A Dynamic SEL Curriculum for Grades 6 to 8

School uses rotation classes to emphasize skills that students in each grade need to practice.

Topics: Social Emotional Learning, Middle Level

Over the past few years, adult mindsets around social-emotional learning (SEL) have started to change. Our middle school staff was so focused on the “what” that we didn’t get very far with the “how.” But we evolved our conceptions of SEL competencies, program implementation, and the importance of student outcomes to approach SEL in a more balanced way.

Growing evidence indicates that implementation—how a program or set of practices is delivered—influences the effect of SEL on student outcomes. We took this information and developed nine-week rotation classes for each middle school grade level. Every student participates in nine-week rotation classes each middle school year.

We don’t use a specific Tier I program but instead incorporate the four elements represented by the acronym SAFE: Sequenced, Active, Focused, and Explicit. Our classes use a sequenced set of activities, active learning, and a component focused on a personal or social skill to target SEL skills explicitly. It’s not perfect, but as continual learners, we feel that the approach has supported the integration of SEL skills into academic content.

Teaching Specific Skills

Courses look different at each grade level (Figure 1) and use a developmental lens to guide which SEL skills will be taught explicitly. To start, all sixth grade students take a course titled “Hug Your Brain.” This class supports learning about early adolescence and the brain, weaving in read-aloud books that most kids still love to hear. Although “Hug Your Brain” covers several SEL competencies, the main focus is self-awareness.

“Collaborative Games” is a sixth grade class that is more than just games. We provide a playful learning environment that concentrates on collaboration, problem-​solving, and conflict resolution in dynamic and group situations to teach how to navigate situations when life doesn’t go your way. Knowing it’s hard not to win, it’s hard to be upset in front of peers, and it’s hard to learn how to bounce back from a loss, we help learn to negotiate unsettling circumstances.

For seventh grade, we begin to introduce focused conversations around social media hand in hand with social awareness. By using excerpts from The Social Dilemma, students dive deeper into perspective-taking, identity development, the power of perception, and ethical decision-making. The class is intentionally designed to incorporate input from students, and it can ebb and flow based on dialogue.

Our students can’t wait to be in eighth grade and take wood shop, so we wait to concentrate on self-management through the lens of safety. For students to use tools and machines on their own takes courage and—at times—overcoming fear.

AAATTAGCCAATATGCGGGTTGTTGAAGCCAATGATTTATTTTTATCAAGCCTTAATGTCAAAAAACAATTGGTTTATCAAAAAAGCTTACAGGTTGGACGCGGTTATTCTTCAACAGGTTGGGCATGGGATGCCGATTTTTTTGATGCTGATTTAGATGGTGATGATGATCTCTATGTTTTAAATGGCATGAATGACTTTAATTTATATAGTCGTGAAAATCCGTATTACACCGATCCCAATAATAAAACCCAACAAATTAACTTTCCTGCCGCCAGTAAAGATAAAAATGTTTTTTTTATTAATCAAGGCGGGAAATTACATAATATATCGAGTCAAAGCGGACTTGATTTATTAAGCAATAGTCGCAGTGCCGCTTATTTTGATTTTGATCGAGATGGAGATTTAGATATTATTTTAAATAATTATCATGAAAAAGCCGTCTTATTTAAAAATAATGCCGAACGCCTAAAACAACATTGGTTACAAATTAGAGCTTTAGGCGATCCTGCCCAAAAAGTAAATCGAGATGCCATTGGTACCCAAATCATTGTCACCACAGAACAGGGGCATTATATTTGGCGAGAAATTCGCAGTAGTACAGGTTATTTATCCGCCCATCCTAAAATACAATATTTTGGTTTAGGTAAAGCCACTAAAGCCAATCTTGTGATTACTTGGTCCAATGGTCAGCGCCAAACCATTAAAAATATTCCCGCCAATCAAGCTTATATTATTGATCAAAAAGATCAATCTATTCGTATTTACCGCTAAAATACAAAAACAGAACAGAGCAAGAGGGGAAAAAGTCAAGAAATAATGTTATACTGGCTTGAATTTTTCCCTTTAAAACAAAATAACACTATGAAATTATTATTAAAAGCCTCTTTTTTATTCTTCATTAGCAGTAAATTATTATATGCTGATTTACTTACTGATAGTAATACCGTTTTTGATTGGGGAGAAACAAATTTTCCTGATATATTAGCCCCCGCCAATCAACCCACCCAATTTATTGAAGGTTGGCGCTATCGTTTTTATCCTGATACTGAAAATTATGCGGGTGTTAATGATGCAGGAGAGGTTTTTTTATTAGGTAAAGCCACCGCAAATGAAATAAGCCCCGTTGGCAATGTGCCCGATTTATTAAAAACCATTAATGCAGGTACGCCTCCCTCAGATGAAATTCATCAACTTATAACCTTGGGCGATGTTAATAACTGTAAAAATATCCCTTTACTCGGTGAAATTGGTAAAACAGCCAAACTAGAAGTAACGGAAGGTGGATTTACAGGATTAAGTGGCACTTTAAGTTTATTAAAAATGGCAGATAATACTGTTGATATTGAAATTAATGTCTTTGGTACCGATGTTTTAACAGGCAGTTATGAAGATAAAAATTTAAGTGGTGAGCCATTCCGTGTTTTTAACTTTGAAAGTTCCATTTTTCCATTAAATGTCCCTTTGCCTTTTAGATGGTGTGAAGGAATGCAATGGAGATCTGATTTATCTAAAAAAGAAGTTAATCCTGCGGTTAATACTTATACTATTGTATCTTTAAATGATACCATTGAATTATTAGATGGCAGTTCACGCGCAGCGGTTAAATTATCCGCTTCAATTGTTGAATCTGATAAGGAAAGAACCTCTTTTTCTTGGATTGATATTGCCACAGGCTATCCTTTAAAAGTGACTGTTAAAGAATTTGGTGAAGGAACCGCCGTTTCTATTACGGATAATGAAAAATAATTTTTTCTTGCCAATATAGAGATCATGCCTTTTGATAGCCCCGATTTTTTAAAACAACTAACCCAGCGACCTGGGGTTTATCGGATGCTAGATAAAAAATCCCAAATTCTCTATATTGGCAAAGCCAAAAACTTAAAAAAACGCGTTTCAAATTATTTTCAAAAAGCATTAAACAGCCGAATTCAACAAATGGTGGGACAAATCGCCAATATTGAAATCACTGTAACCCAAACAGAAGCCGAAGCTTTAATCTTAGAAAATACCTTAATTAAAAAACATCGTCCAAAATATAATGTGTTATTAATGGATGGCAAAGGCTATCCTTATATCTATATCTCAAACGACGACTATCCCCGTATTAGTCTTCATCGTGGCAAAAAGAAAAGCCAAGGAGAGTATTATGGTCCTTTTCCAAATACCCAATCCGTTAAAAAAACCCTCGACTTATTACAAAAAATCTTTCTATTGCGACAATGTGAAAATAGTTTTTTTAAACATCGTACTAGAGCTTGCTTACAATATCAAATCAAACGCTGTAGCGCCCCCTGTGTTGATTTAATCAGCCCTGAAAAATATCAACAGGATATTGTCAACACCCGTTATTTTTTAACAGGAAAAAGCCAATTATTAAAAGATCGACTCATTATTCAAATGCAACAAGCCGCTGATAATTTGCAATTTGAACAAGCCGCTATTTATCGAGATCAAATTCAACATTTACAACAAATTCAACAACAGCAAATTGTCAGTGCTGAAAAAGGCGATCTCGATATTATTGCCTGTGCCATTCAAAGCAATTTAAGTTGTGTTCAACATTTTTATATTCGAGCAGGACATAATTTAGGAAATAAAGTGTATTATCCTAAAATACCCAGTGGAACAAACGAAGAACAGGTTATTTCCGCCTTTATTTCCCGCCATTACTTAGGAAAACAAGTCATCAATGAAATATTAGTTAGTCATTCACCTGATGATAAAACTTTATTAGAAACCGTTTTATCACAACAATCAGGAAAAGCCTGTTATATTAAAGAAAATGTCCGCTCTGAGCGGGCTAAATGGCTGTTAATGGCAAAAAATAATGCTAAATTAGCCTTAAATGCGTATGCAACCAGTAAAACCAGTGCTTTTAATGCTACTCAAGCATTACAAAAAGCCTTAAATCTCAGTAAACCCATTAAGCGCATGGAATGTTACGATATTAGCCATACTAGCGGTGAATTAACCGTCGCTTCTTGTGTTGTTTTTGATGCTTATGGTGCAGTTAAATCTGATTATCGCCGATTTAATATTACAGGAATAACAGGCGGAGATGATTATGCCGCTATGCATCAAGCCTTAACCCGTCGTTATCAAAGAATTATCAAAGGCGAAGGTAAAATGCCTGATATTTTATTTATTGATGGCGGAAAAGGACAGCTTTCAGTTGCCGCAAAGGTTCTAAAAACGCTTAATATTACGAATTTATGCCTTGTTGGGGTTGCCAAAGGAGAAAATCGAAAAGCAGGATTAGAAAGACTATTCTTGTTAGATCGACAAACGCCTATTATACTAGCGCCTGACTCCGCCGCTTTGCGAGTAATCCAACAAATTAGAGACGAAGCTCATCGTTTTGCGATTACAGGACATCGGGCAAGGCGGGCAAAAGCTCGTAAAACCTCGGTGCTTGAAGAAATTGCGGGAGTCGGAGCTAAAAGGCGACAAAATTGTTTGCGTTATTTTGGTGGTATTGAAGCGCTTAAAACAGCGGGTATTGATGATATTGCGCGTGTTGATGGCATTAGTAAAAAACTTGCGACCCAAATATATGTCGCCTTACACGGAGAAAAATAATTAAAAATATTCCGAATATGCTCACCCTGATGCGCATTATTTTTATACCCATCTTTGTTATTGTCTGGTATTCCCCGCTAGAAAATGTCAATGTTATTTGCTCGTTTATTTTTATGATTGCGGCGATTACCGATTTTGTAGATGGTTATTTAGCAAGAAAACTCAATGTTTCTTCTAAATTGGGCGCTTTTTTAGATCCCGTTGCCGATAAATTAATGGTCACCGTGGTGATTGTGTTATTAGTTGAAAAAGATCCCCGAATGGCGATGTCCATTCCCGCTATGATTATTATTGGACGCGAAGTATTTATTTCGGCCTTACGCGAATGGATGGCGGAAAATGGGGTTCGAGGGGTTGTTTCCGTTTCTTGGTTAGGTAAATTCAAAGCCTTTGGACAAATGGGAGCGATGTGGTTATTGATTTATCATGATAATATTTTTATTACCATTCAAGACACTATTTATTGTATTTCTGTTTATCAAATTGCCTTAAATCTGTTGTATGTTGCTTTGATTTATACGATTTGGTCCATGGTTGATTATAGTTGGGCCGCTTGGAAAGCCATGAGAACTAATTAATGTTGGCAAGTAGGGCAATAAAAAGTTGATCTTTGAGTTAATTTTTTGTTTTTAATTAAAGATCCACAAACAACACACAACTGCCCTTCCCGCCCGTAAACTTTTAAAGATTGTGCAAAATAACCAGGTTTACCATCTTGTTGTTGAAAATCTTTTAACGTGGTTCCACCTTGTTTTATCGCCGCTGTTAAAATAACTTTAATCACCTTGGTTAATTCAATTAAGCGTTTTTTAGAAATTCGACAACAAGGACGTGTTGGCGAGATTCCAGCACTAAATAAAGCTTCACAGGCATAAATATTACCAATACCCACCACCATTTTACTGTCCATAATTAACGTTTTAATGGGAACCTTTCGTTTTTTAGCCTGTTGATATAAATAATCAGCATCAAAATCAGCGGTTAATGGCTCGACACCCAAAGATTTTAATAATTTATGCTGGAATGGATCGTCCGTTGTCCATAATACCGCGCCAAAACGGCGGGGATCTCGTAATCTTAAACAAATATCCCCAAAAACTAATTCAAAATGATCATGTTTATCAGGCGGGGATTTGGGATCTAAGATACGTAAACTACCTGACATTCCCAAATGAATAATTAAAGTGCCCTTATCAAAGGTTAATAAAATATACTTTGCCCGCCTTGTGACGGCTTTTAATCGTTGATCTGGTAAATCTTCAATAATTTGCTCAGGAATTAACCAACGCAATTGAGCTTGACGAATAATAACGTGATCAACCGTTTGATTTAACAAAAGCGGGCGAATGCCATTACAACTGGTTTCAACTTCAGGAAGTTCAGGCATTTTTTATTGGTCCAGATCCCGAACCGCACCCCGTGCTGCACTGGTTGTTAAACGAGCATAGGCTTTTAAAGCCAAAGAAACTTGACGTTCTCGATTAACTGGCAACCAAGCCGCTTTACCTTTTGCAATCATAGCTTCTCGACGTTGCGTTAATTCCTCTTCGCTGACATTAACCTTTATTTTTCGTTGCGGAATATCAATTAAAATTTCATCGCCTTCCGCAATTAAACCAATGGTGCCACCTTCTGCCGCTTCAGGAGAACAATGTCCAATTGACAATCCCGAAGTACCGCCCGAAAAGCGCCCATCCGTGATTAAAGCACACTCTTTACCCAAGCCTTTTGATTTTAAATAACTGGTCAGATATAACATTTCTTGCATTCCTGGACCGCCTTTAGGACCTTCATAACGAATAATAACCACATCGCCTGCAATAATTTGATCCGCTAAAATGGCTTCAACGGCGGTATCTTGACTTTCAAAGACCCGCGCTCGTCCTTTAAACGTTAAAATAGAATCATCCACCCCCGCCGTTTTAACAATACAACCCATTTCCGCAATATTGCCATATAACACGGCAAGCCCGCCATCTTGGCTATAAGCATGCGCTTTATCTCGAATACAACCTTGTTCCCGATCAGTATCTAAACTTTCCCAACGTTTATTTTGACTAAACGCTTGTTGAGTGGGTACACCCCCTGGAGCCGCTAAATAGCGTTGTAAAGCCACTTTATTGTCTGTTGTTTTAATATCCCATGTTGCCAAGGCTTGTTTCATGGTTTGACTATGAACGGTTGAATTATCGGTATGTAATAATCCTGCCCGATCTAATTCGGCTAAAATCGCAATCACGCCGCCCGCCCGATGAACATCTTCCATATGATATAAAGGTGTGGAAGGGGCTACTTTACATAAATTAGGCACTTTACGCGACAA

In wood shop, students complete two projects: one personal project to take home, and one project to give back to the community. Students exercise self-discipline and self-management to complete the projects in nine weeks, setting personal goals, planning, using organizational skills, taking initiative, and following through. Students at Glen Lake Middle School persevere and produce top-quality work with what we call “Laker Pride.”

Incorporating Student Feedback

Each year, we gather student feedback; if courses need to change, we review our student survey data and SELweb data to make informed decisions not only for nine-week rotation classes but also about what to tweak to improve the program for our safe, inclusive school family.

Student surveys tell the school if its SEL strategies are working.

In addition, staff continue to learn adult practices in support of their own mental health and mindset. This year, we’re centering adult learning on research from Lori Desautels, author of Connections Over Compliance and other books. Her website, revelationsineducation.com, offers information you can use for quick check-ins with staff or longer, intentional professional learning.

Student data shows that our approach over the past three years is making a difference and gaining momentum. We still have work to do, but we are getting students to share their emotions, feelings, and thoughts; they know that we hear them and will continue to work alongside them to support their social, emotional, and cognitive needs. We’re embracing that growth and reshaping our learning journey.

Dina Rocheleau is principal of Glen Lake Middle School in Maple City, Michigan.